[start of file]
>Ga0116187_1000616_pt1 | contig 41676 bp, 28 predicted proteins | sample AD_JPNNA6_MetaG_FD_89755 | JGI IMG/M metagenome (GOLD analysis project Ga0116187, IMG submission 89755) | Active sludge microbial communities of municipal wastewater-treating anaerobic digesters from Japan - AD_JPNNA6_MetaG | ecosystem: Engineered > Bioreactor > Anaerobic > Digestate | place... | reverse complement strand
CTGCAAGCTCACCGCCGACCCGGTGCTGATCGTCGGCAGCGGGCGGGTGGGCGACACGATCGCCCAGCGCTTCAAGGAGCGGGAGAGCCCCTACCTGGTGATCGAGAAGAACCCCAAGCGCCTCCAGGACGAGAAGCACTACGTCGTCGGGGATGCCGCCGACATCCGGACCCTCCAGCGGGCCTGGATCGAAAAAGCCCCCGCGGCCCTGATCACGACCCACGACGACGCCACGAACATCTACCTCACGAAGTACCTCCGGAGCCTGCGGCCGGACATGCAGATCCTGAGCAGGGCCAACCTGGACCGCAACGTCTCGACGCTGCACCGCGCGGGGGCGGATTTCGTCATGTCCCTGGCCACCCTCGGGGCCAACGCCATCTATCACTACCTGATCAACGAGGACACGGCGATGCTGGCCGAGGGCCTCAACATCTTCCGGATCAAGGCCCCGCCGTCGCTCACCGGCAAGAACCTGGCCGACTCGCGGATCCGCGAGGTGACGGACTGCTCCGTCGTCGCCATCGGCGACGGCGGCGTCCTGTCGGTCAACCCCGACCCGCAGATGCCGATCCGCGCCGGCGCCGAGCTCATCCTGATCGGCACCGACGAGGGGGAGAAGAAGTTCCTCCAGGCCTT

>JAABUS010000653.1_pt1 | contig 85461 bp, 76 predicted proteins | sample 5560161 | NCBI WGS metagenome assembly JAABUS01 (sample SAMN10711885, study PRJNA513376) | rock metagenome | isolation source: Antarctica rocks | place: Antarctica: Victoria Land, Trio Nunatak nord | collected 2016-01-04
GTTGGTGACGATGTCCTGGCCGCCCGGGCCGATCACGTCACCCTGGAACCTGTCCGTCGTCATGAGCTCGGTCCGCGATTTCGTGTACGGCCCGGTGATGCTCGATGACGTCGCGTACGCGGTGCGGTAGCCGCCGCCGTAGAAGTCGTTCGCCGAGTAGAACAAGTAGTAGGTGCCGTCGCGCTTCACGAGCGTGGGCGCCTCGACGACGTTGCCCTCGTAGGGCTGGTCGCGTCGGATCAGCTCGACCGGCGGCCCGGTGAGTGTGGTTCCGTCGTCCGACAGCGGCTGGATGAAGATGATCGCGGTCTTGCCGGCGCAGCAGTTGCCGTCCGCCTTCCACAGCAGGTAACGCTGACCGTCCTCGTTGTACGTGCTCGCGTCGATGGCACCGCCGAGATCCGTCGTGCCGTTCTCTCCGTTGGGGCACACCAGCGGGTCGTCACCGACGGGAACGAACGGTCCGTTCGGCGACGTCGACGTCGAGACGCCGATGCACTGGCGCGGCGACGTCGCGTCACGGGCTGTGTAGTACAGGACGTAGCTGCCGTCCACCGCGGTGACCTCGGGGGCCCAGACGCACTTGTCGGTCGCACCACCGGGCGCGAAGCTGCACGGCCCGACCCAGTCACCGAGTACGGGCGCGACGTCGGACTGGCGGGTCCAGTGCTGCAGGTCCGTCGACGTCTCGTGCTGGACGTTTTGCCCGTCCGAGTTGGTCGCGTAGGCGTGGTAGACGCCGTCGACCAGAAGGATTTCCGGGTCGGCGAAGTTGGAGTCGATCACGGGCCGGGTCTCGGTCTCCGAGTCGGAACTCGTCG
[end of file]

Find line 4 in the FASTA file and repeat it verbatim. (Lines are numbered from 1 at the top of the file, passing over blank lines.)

GTTGGTGACGATGTCCTGGCCGCCCGGGCCGATCACGTCACCCTGGAACCTGTCCGTCGTCATGAGCTCGGTCCGCGATTTCGTGTACGGCCCGGTGATGCTCGATGACGTCGCGTACGCGGTGCGGTAGCCGCCGCCGTAGAAGTCGTTCGCCGAGTAGAACAAGTAGTAGGTGCCGTCGCGCTTCACGAGCGTGGGCGCCTCGACGACGTTGCCCTCGTAGGGCTGGTCGCGTCGGATCAGCTCGACCGGCGGCCCGGTGAGTGTGGTTCCGTCGTCCGACAGCGGCTGGATGAAGATGATCGCGGTCTTGCCGGCGCAGCAGTTGCCGTCCGCCTTCCACAGCAGGTAACGCTGACCGTCCTCGTTGTACGTGCTCGCGTCGATGGCACCGCCGAGATCCGTCGTGCCGTTCTCTCCGTTGGGGCACACCAGCGGGTCGTCACCGACGGGAACGAACGGTCCGTTCGGCGACGTCGACGTCGAGACGCCGATGCACTGGCGCGGCGACGTCGCGTCACGGGCTGTGTAGTACAGGACGTAGCTGCCGTCCACCGCGGTGACCTCGGGGGCCCAGACGCACTTGTCGGTCGCACCACCGGGCGCGAAGCTGCACGGCCCGACCCAGTCACCGAGTACGGGCGCGACGTCGGACTGGCGGGTCCAGTGCTGCAGGTCCGTCGACGTCTCGTGCTGGACGTTTTGCCCGTCCGAGTTGGTCGCGTAGGCGTGGTAGACGCCGTCGACCAGAAGGATTTCCGGGTCGGCGAAGTTGGAGTCGATCACGGGCCGGGTCTCGGTCTCCGAGTCGGAACTCGTCG